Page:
Not only that, these activist organizations were instructing school counselors to not put the gender support plans in the student’s cumulative file. Put them somewhere else so that if a parent asked for the child’s records, like through FERPA (Family Educational Rights and Privacy Act), that gender support plan would not be in that child’s file, so the parent would still be in the dark.

Mr. Jekielek:

As you’re discussing this, it just strikes me that there are situations where children need to be removed from parents or parents might not be notified initially when children are moved away. And that’s in a situation where there is abuse, right?

Ms. Littlejohn:


Mr. Jekielek:

Is this that parents who disagree and have a different perspective or are looking at other information are basically being treated as abusers?

Ms. Littlejohn:

They’re being treated that way, aren’t they? Because if you are stating in these guides or as your policy that outing a child to their parents may lead to abuse, you can’t assume that before you have that evidence.

All teachers and even myself as a counselor in the state of Florida and in most states are mandatory reporters. If you have any suspicion that there is abuse or neglect happening with a child, you are mandated to report that to DCF, Department of Children and Families, or you will lose your license. This is no different. We already had that law in place. Why did they still feel the need to cut parents out?

Going back to the social transition, this is so critically important, because even though we now have further protections in the state of Florida, there are many states that don’t. Look at Virginia. Look at what is happening in Virginia. Thank God we have a surgeon general here in Florida who understands this issue, and has looked at the evidence and looked at the research.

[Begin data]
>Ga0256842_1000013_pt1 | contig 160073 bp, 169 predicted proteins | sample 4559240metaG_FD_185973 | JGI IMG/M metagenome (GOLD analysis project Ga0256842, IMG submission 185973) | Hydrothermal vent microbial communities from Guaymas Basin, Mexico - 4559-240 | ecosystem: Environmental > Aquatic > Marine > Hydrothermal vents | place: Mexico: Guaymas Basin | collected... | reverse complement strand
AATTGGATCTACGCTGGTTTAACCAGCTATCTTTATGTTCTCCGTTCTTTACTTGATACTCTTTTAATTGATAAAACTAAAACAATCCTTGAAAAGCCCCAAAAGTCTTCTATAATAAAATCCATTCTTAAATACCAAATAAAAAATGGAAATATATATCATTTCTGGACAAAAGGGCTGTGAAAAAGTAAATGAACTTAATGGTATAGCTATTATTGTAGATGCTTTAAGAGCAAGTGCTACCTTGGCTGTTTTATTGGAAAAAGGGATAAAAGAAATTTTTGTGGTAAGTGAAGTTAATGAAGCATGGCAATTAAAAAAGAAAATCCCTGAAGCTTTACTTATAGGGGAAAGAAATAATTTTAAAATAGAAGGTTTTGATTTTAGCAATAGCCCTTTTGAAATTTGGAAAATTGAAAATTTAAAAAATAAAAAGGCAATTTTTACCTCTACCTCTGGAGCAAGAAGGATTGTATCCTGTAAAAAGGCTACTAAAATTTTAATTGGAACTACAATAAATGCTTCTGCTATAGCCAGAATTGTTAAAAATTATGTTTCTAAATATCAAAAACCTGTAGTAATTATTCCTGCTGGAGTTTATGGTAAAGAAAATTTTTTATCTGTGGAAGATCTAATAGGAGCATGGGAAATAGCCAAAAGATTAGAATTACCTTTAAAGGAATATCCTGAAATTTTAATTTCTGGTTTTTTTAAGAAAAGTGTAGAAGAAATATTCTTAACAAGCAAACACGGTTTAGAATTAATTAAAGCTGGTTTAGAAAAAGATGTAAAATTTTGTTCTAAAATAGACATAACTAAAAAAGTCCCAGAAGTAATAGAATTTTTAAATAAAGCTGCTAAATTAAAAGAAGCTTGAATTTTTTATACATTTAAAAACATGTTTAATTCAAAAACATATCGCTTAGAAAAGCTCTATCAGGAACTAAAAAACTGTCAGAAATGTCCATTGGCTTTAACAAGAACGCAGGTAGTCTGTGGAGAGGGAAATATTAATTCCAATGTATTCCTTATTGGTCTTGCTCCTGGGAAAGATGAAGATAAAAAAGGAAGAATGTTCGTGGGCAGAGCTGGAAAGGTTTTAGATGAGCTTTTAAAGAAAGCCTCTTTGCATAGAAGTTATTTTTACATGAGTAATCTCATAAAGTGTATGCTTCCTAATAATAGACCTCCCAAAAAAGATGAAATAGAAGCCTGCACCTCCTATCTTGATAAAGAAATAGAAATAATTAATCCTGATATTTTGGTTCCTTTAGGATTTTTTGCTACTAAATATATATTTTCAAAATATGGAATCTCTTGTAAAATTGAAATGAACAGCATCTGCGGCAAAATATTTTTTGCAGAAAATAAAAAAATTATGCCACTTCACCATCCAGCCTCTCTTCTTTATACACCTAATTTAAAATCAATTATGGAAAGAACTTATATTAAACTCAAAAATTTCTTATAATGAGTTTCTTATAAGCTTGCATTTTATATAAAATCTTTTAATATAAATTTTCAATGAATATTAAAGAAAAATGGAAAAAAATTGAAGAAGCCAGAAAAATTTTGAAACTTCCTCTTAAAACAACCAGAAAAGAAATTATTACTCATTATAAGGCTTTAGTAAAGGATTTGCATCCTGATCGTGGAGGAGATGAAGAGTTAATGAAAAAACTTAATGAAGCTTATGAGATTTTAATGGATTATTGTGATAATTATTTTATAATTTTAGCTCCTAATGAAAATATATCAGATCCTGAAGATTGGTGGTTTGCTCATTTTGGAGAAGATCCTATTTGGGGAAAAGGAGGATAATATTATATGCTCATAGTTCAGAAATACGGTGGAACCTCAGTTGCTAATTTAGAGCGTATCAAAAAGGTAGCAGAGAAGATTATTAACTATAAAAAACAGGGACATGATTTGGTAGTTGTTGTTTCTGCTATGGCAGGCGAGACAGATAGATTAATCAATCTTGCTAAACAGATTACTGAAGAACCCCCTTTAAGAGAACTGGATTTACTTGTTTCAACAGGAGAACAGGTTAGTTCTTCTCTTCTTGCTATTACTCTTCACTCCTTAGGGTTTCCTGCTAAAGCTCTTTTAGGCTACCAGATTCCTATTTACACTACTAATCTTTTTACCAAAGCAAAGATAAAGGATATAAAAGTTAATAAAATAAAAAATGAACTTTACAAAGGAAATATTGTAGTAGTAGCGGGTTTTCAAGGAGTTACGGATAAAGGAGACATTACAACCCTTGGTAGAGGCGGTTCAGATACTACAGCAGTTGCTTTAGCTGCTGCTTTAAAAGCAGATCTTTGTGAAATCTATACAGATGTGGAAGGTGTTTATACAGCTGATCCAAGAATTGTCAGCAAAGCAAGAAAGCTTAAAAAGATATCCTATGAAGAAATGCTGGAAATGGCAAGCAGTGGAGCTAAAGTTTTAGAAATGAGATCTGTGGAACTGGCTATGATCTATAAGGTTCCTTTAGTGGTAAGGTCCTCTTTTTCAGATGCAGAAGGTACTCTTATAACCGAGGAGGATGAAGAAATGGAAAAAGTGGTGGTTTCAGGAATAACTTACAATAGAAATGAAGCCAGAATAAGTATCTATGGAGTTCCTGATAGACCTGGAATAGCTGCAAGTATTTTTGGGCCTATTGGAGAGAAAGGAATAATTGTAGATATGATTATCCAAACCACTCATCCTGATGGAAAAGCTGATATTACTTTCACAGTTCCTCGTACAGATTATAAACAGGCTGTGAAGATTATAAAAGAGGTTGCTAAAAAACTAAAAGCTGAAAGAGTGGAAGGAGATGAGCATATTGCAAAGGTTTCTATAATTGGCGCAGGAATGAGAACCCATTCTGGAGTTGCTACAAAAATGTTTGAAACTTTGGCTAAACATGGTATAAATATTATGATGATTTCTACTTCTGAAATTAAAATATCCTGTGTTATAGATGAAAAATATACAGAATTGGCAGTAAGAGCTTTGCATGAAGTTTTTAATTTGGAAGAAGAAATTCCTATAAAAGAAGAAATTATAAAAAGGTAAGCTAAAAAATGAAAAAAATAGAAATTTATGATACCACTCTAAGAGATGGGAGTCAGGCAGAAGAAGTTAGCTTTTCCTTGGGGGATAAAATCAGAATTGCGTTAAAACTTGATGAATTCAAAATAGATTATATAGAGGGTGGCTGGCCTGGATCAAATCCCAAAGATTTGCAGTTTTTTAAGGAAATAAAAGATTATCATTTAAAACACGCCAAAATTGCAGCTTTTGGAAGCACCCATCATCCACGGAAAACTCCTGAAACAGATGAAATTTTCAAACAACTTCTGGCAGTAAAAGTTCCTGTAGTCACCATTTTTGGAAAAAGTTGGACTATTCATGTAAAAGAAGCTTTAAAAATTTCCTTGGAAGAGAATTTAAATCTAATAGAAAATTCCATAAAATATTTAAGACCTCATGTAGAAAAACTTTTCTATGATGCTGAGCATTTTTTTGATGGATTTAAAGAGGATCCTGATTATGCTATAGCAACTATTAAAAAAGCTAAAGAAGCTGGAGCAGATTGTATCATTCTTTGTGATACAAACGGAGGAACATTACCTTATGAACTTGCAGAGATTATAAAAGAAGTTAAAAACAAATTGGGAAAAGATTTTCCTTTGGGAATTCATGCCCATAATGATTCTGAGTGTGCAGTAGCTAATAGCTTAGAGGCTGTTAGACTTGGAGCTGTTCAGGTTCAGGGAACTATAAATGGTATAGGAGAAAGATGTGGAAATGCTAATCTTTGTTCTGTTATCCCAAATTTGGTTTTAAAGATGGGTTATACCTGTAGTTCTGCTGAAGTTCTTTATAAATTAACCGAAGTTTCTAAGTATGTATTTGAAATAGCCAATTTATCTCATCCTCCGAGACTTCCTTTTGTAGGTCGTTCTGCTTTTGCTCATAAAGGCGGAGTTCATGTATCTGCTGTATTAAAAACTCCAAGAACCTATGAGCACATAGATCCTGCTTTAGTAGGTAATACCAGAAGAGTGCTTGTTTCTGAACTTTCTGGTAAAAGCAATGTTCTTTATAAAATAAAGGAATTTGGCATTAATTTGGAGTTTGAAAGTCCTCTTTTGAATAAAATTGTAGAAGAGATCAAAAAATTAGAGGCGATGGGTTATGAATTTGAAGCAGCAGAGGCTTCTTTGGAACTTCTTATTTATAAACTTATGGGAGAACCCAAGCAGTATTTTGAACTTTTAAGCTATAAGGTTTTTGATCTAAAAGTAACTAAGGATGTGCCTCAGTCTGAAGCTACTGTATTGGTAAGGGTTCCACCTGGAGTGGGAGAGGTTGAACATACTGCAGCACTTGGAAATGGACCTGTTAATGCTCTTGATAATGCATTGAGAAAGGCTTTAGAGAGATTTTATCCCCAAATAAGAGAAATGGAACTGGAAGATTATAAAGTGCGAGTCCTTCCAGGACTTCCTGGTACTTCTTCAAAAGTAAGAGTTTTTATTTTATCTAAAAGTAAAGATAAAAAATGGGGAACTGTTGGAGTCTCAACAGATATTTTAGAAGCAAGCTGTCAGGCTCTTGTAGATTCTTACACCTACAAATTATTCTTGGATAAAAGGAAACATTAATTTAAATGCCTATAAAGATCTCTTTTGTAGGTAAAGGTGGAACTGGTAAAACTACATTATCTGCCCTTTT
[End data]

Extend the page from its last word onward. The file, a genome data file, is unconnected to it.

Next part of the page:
He came out last March or April of 2022 and said to not socially transition these children, and to not medically transition these children, because the majority of them will desist. And when you socially transition a child, you make it then statistically less likely that they will desist. Isn’t that what we would want? It’s what we wanted 20 years ago when I was doing my clinical work. You wanted that child to reintegrate with their body as they are.

Let’s take eating disorders for instance. We don’t affirm an anorexic in her distorted view of her body. Even if she says, “If you don’t let me take diet pills, I’m going to kill myself.” We don’t say, “Okay, you’re right. Anything to prevent suicide, here you go.” That would be completely unethical. It is impossible for a clinician to affirm everything a client says, otherwise why would you even need a therapist at that point? To talk about exploratory therapy as something negative in this one area of gender dysphoria is not only wrong, it’s unethical.

One of the biggest issues is how these policies are developed, and we’re starting to see some dissension within the LGBT community about this. The LGB is vastly different than the T. When you group sexual orientation and gender identity together, it’s not the right thing to do. They’re very different. Sexual orientation does not involve making medical changes to your body, and gender identity does. And so, when you’re combining these issues together under one policy, it doesn’t make sense, because they are nowhere near the same.